District of Columbia v. Robinson
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180 U.S. 92 (1901)
U.S. Supreme Court
District of Columbia v. Robinson, 180 U.S. 92 (1901)
District of Columbia v. Robinson
Argued November 7-8, 1900
Decided January 7, 1901
180 U.S. 92
The testator of the defendants in error commenced in his lifetime an action against the District of Columbia for trespasses on land of his in the District. The alleged trespasses consisted in entering on the land and digging up and removing, under claim of right, a quantity of gravel to be used for repairing and constructing public highways. The testator died before the action was brought to trial. His executors brought it to trial and secured a verdict and judgment in their behalf, which was sustained by the Court of Appeals of the District. The issues involved are stated fully by the Court in its opinion here, on which statement it is held:
(1) That as there was no evidence of a formal grant, and as the District relied upon an alleged dedication of the trust to the uses to which the District put it, the issue was properly submitted to the jury;
(2) That the Court did not err in holding and instructing the jury that the use of the tract by the public must have been adverse to the owner of the fee;
(3) That there was no error in holding and instructing the jury that the prescriptive right of highway was confined to the width as actually and without any intermission used for the period of twenty years;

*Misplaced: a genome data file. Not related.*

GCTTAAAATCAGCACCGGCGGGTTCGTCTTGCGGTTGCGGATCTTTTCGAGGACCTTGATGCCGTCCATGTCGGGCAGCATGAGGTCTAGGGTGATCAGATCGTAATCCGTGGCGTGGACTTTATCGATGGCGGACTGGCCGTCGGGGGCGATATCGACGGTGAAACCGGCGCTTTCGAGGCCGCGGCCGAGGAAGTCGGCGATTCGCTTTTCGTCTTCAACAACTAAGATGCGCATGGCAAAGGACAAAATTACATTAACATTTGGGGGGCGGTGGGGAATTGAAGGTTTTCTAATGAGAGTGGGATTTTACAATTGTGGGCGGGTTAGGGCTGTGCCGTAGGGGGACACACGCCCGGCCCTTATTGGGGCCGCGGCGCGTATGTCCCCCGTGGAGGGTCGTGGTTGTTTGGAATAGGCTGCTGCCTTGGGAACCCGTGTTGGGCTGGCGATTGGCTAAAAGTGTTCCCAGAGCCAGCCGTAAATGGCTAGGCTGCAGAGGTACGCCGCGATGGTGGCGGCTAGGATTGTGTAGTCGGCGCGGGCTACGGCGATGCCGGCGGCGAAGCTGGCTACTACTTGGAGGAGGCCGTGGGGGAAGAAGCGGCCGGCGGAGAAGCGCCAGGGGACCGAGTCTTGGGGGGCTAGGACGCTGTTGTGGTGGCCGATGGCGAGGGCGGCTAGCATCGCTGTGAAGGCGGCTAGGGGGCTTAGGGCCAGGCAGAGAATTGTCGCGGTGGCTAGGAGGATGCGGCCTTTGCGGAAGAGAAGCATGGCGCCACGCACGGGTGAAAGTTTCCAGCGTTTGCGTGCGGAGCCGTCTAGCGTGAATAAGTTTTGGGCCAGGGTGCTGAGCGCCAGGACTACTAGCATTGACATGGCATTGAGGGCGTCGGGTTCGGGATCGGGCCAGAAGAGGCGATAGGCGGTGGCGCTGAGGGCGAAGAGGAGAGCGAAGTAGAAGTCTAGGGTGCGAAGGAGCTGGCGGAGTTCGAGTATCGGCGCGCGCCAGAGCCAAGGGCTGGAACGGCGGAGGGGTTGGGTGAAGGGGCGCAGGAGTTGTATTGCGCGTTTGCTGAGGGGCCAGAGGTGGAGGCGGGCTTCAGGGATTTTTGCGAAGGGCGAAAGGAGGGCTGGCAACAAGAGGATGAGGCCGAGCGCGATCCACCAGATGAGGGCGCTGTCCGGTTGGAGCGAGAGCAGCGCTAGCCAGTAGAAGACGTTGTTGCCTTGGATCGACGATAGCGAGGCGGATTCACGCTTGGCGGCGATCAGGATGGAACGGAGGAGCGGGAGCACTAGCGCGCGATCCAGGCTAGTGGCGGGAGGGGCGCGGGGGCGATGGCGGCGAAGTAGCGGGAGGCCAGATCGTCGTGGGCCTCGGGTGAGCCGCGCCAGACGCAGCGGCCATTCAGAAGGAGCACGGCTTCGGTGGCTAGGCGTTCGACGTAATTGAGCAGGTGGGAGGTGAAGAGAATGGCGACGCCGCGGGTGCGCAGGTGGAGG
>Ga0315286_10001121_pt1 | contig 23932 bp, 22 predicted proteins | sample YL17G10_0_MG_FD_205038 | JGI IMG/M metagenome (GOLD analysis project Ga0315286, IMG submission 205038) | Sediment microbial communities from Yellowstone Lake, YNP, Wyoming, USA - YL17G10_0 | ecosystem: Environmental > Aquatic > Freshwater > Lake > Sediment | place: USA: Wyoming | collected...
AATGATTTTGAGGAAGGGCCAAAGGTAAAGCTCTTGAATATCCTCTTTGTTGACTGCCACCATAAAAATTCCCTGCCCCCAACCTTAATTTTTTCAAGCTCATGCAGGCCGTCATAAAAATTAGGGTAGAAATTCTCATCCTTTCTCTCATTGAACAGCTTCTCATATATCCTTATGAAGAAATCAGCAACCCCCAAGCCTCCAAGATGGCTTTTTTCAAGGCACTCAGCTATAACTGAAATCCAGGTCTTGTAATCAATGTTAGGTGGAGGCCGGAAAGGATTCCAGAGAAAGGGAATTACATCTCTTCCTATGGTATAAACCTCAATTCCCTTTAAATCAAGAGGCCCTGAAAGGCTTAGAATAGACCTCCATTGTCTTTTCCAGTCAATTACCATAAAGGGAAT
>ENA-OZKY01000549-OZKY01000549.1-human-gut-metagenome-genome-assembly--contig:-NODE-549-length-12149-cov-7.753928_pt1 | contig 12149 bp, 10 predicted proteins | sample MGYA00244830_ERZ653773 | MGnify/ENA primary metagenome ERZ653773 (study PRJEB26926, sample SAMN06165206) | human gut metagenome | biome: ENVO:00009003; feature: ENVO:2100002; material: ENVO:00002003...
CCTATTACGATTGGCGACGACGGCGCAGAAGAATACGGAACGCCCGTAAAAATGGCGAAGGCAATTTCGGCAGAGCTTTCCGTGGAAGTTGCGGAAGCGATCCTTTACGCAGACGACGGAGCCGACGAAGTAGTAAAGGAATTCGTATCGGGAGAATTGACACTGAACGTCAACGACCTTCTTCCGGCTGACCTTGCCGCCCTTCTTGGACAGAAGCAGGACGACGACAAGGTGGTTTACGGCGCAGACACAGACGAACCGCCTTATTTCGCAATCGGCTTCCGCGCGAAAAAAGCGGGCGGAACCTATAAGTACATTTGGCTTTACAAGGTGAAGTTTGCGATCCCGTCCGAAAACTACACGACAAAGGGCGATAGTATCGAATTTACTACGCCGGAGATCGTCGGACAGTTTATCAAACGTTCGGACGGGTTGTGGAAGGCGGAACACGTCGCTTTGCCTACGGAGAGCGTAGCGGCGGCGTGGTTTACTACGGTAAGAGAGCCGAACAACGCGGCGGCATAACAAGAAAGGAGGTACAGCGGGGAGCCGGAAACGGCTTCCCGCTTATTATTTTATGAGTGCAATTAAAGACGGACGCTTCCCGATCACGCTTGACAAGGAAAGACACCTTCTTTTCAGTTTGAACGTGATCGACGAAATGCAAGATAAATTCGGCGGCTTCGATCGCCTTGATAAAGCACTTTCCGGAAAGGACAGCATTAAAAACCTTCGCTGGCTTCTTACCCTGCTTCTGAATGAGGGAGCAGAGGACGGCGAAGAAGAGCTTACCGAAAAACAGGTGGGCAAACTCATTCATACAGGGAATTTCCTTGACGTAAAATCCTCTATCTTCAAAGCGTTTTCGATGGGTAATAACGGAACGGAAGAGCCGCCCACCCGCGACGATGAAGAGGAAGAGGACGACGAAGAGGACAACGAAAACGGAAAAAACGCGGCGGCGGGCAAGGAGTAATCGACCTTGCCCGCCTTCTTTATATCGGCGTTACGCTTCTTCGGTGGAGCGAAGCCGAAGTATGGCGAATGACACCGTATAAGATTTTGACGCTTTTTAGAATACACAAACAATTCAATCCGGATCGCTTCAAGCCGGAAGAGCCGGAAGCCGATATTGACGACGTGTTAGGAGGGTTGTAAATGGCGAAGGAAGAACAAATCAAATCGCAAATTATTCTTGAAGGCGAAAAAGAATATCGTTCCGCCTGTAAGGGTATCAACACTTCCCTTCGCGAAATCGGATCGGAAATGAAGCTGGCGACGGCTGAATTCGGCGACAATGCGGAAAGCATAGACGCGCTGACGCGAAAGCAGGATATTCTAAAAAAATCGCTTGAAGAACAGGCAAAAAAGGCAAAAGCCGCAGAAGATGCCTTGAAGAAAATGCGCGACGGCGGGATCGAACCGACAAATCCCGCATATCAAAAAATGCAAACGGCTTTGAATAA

(4) That there was no error in so instructing the jury as to deprive the District of a legal presumption that the public acts required to be performed by it in order to give the right claimed had been performed;
(6) That there was no error in leaving to the jury the question whether
the District of Columbia had done the acts constituting the trespass, without the execution of its lawful powers according to law;
(6) That there was no error in submitting to the jury the question whether the gravel was obtained incident to the lawful exercise of the power to grade;
(7) That there was no error in sustaining the twelfth prayer of the defendants in error, and thereby submitting to the jury to find and determine both the law and facts of the case, and also thereby holding that, if the jury found any one of the facts enumerated in said prayer without regard to its probative force, it would tend to prove that Harewood Road was not a public way, and rebut any presumption that it was a public highway;
(8) That there was no error in refusing the twenty-third prayer of the District;
(9) That the Court properly instructed the jury that they might enhance the damages that would make the claimants whole by any sum not greater than the interest on such account from the time of the filing of the original declaration.
The case is stated in the opinion of the Court.
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